Dr. Umar Burney – Orthopaedic Surgeon at Orthopaedic Specialists of Dallas

Always be honest. People value honesty in any industry. Once they see that you’re motivated by something beyond the “almighty dollar,” they’ll send their friends and family your way.

Dr. Umar Burney is an orthopaedic surgeon at Orthopaedic Specialists of Dallas, an orthopaedic surgery practice with three locations near Dallas that specializes in general orthopaedics, sports medicine and arthroscopy, partial and total joint replacement, trauma and fracture management, and pediatric orthopaedics.

A native of Madison, Wisconsin, Dr. Burney attended St. George’s University School of Medicine in Grenada. He completed his orthopaedic surgical residency at Louisiana State University, Shreveport, where he received multiple awards for excellence. Among other professional associations, he belongs to the American Academy of Orthopedic Surgery, the American Orthopedic Society for Sports Medicine, and the American Association of Hip and Knee Surgeons.

Where did the idea for your company come from?

The idea was borne from my team’s desire to provide honest and transparent orthopaedic care to our community of East Dallas. We felt our education and communication skills could put the patient back in the driver’s seat when it comes to making decisions about musculoskeletal health. We wanted to be the patient’s trusted advisors on the journey. To this day, that remains our modus operandi.

What does your typical day look like, and how do you make it productive?

My typical day starts before sunrise. I spend 15 to 20 minutes in prayer and meditation, either individually or as part of a congregation. I then commute 25 minutes to the office, which I make productive by reflecting on the day’s goals and objectives, strategizing with our chief administrator, or simply catching up on phone calls with friends and family out east (where the day is already underway). Once at work, my clinical responsibilities take center stage for 10 to 12 hours. Throughout the day, I do my best to multitask and maintain a positive, tireless attitude.

How do you bring ideas to life?

If ideas don’t come to me with a practical implementation strategy, I usually shelve them. Frequently, however, my ideas inspire me and I rush to vet them with my mentors, colleagues, and administrators. From there, the good ones usually take a life of their own, but I try to nurture them along.

What’s one trend that really excites you?

I believe the trend toward cost efficiency in healthcare is extremely exciting, and it challenges me daily. How do we do what we do today, only better and cheaper? I’m a strong believer that healthcare is a basic human right, and we must all do our part to maintain a sustainable healthcare environment.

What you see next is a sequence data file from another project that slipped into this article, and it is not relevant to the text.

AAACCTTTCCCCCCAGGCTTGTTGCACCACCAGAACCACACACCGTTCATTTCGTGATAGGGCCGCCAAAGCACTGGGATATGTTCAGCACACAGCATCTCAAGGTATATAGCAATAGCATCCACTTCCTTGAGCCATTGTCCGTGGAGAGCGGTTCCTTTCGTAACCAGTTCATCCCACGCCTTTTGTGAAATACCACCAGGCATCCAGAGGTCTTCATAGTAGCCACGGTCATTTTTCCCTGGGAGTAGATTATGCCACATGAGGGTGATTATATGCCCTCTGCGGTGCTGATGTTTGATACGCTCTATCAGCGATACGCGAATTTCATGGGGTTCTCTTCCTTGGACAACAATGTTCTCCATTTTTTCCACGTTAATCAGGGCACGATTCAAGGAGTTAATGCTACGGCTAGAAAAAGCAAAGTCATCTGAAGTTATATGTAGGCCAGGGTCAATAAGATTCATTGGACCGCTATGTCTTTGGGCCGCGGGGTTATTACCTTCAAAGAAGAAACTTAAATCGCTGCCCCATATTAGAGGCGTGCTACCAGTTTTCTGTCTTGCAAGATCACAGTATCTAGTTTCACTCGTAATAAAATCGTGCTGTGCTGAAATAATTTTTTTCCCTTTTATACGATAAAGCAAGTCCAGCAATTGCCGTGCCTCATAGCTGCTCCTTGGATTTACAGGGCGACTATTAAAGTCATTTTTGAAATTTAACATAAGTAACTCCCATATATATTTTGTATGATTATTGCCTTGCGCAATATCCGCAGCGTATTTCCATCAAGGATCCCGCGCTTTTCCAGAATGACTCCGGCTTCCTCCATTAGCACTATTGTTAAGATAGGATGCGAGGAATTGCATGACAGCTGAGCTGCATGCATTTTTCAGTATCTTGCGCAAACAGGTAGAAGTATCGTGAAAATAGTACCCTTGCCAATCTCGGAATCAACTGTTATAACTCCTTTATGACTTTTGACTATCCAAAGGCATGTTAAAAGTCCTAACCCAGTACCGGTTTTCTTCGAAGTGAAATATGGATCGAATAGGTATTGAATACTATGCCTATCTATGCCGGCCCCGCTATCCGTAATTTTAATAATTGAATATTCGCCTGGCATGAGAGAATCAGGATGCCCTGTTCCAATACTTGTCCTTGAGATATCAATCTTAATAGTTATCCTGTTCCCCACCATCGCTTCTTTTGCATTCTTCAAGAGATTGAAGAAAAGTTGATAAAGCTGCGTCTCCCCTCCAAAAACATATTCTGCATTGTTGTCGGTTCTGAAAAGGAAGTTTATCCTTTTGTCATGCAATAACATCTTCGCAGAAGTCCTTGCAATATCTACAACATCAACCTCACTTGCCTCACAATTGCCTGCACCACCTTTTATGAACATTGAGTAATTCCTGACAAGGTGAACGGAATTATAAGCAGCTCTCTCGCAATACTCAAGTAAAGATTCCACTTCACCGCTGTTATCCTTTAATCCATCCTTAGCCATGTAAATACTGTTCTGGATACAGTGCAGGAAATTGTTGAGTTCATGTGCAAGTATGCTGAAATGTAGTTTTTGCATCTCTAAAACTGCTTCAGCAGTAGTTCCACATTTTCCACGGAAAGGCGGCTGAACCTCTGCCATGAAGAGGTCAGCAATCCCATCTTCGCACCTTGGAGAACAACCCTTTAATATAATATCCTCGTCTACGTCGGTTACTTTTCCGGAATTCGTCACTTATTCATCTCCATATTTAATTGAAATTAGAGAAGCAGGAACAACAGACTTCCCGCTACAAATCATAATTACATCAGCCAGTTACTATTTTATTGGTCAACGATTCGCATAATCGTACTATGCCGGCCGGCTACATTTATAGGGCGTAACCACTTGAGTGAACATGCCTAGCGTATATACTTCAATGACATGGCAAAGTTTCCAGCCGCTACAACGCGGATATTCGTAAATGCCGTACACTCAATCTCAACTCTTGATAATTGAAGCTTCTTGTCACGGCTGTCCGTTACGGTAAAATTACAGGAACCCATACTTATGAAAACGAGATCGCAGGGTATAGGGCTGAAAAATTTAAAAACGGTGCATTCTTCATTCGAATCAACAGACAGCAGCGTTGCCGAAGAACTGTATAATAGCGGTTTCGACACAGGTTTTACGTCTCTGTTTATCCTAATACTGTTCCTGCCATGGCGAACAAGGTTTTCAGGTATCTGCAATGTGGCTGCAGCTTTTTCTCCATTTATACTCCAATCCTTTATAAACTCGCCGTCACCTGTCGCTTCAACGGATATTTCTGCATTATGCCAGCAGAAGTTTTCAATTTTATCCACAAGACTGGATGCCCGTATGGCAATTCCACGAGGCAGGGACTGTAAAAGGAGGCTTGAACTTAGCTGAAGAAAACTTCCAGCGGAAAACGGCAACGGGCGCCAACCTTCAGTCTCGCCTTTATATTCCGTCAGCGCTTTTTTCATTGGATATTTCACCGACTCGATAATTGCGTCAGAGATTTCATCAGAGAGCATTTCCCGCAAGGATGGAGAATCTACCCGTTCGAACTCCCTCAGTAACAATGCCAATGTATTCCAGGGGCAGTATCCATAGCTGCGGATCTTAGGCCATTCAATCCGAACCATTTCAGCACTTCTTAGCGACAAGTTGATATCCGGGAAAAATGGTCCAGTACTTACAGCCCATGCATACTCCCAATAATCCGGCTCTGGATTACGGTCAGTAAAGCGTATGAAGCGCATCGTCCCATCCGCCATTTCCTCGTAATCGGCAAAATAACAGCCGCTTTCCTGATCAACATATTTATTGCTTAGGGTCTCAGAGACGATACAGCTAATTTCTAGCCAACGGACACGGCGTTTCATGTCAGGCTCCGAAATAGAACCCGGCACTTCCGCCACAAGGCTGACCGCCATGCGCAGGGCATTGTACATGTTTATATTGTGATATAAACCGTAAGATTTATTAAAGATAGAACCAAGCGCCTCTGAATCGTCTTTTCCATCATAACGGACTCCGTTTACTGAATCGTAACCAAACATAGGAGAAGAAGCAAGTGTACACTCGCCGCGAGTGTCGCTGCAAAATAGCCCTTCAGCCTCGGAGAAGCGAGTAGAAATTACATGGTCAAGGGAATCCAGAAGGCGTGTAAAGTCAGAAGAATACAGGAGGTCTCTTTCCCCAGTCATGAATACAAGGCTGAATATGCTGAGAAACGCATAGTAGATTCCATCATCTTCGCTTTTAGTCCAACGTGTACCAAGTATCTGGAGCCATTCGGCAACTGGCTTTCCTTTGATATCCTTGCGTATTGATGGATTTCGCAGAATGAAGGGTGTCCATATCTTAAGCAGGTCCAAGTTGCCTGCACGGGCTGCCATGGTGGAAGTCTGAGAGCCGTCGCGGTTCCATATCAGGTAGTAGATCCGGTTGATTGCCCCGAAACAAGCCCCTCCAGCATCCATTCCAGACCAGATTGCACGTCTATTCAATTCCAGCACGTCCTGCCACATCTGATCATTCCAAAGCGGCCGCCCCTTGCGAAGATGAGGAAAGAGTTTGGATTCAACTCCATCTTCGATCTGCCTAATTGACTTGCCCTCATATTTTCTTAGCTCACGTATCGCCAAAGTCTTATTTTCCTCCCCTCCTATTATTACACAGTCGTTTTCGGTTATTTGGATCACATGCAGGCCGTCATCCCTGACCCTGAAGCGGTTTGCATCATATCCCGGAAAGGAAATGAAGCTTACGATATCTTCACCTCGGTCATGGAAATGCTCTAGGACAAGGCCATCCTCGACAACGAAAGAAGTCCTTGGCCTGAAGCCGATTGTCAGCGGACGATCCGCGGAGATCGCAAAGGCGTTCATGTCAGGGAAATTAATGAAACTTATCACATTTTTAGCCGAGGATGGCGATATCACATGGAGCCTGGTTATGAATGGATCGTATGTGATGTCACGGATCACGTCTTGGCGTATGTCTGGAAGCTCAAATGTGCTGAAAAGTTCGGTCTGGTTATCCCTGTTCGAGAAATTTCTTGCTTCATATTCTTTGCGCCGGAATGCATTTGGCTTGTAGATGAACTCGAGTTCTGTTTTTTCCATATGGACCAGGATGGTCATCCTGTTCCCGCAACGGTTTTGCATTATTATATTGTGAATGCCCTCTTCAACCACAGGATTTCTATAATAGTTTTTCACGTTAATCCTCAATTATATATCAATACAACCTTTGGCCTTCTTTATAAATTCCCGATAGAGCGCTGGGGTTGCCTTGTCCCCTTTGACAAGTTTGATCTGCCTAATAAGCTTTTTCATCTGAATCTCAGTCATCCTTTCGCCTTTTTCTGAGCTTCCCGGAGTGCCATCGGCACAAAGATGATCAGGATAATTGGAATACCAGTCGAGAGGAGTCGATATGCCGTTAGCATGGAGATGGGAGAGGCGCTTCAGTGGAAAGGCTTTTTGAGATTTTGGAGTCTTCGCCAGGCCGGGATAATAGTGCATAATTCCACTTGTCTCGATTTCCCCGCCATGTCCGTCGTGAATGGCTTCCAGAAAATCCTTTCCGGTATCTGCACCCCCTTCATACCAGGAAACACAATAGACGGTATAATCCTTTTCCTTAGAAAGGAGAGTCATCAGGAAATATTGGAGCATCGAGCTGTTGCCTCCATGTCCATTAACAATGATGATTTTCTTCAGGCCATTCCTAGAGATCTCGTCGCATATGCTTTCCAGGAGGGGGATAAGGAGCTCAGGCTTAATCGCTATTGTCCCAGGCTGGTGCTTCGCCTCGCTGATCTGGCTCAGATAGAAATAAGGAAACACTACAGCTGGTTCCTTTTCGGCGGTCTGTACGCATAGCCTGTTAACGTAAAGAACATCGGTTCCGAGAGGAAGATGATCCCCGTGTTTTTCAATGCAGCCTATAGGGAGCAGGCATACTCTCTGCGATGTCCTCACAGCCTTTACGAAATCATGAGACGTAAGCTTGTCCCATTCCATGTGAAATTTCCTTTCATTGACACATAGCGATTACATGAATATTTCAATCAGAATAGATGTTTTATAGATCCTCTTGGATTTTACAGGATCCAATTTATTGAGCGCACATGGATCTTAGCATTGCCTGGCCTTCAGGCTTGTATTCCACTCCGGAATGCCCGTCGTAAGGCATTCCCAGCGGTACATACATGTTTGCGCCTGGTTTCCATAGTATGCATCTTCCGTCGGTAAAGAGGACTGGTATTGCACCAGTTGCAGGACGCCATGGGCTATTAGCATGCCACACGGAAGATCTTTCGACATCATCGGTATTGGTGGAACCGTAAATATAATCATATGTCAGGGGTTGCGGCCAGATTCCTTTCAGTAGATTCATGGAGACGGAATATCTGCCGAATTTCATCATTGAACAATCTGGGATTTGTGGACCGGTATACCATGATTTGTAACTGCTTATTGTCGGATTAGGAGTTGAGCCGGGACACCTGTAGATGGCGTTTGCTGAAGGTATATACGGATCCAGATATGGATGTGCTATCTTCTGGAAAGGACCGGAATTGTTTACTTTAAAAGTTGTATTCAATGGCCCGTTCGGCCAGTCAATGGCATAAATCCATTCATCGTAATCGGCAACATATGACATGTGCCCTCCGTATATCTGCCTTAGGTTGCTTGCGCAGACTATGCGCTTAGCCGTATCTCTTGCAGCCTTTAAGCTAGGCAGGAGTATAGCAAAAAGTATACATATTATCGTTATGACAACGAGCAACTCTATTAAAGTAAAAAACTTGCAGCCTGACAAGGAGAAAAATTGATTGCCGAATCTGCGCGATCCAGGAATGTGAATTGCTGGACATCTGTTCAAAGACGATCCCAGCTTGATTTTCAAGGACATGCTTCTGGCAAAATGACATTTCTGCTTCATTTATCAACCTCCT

What is one habit of yours that makes you more productive as an entrepreneur?

I’m constantly seeking ways to improve myself and my organization. I avoid personal or professional stagnation at all costs.

What advice would you give your younger self?

Work from a solid business plan. Looking back, I’ve realized that many of my company’s decisions have been reactionary, and I often wonder what could have been if my colleagues and I had been more proactive in our approach.

Tell us something that’s true that almost nobody agrees with you on?

Every living thing has a purpose. We must find our purpose to succeed in life.

As an entrepreneur, what is the one thing you do over and over and recommend everyone else do?

Self-evaluate. You must be your own worst critic. This breeds humility and a hunger to become better.

What is one strategy that has helped you grow your business?

Always be honest. People value honesty in any industry. Once they see that you’re motivated by something beyond the “almighty dollar,” they’ll send their friends and family your way.

What is one failure you’ve had as an entrepreneur, and how did you overcome it?

I didn’t do adequate homework on some of my company’s biggest decisions. Over the years, I’ve become more methodical about educating myself before making key business decisions.

What is one business idea that you’re willing to give away to our readers?

Someone should develop user-friendly interfaces that allow consumers to see how they’re spending their healthcare dollars and who’s responsible for each dollar spent.

What is the best $100 you recently spent?

I rented a luxury vehicle on an out-of-town trip, and I thoroughly enjoyed the drive. Beforehand, I’d never put much thought into what car I was picking up at the airport — but not this time.

What is the one book you recommend our community should read?

“Three Cups of Tea” by Greg Mortenson. It’s a story of resilience and compassion that provides a life lesson on what greatness can be achieved when we courageously step out of our comfort zone.

What is your favorite quote?

Sometimes, it takes a rock to find a window of opportunity.

What people have influenced your thinking and might be of interest to others?

Dr. Farhat Burney, my late father. Farhat was a devoted son, brother, husband, father, and friend until his last breath. He was brilliant, committed to his chosen cause, unflinchingly loyal to his friends and family, and honest to the bone.

Key Learnings

  • Be your customers’ advisor, not their master.
  • Be your own worst critic.
  • Be unwaveringly honest.
  • Enjoy life’s luxuries from time to time.
  • Read Greg Mortenson’s “Three Cups of Tea” for a dose of compassion and empathy.


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